Christianity Today is wrong concerning the breakup of the mainline. Their article argues that the unity the NT calls for is found in the commonality across denominations. "Nothing in John 17 nor the rest of Scripture suggests that oneness demands institutional unity." But it's primarily through institutions that one is in a position to live together, impact and influence one another.
And if the only people who are doing that are those that fully agree with us, then we have no one who is in a position to question and challenge us. And it is primarily through such differences that God is able to expand our sense of the world and each other. Otherwise we've just created a mutual affirmation society
Groups in society are based on such a premise. They have a list of common beliefs they organize around. But supposedly the church is different. In the church, God calls us, so that what we share is a mutual calling to live together, to respond to God. The phrase the Disciples use, "No Creed but Christ" takes shape in such an account.
It's not that we don't have creeds or even common beliefs, but it's not the principle of the church nor the basis of union, ideally. Rather it's God's saving work in Christ that provides the bonds of affection. The church is different from the society, ideally, because it calls all of us with the amazing breadth of differences to the same table.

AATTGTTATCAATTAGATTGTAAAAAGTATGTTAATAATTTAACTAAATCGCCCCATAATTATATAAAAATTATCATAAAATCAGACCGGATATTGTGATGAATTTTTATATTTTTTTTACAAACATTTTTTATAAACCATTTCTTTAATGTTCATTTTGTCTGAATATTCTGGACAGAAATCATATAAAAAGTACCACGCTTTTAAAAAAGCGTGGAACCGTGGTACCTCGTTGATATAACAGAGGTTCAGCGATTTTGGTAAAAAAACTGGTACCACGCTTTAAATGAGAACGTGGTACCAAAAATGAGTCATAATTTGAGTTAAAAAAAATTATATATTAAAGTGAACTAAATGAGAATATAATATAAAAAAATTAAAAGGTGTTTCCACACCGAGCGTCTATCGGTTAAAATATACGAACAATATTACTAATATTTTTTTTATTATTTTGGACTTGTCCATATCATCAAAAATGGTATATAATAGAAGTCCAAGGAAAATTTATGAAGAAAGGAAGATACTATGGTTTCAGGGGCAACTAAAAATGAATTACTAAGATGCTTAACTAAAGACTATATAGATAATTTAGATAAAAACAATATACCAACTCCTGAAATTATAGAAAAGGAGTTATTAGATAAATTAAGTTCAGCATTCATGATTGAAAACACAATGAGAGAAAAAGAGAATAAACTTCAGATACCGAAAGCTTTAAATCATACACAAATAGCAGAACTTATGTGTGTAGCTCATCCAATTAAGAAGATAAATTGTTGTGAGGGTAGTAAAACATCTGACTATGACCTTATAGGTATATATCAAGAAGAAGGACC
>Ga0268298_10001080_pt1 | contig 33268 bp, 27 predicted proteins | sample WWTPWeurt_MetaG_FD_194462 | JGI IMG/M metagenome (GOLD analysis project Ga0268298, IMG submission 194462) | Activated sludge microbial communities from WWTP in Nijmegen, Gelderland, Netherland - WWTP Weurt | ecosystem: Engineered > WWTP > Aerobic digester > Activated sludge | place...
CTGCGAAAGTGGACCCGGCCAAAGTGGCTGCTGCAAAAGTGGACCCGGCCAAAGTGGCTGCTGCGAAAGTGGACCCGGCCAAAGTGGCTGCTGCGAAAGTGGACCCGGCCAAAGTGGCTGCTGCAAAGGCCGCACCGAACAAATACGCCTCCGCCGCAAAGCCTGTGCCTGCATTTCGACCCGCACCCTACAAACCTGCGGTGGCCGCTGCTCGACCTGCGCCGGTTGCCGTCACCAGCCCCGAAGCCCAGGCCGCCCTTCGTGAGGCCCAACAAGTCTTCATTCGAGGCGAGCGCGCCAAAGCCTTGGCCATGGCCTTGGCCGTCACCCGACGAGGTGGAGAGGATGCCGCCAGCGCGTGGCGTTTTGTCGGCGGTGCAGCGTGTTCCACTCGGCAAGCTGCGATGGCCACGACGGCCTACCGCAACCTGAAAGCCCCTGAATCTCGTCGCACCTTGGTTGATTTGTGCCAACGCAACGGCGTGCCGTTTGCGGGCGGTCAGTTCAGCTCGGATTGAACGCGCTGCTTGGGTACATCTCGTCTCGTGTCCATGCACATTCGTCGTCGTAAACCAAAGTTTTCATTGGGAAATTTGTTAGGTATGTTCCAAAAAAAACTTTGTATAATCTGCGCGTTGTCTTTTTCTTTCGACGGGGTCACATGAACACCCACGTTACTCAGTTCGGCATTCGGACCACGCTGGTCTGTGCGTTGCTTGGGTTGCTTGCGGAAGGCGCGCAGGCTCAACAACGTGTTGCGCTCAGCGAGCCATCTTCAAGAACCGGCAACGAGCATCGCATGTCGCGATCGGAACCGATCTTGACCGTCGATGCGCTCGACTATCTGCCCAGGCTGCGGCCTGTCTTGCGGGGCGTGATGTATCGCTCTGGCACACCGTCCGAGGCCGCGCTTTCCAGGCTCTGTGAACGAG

What makes for effective societal groups in the end makes for a lousy church. In Christianity Today's vision the church becomes just another place to find those that will agree with us, like any other group, feeding into the balkanization which seems to define our world today. I don't think that is the vision of unity found within the NT.
I do agree that if people depise one another, it is not possible to live together. But it's a tragedy, not a good or a movement of God that we could be in that place. There's no point in "forcing" people to live together who can't. But what if it's possible to imagine that the other has something to teach us about God? I think we'd be in a better starting place then where CT would have us be.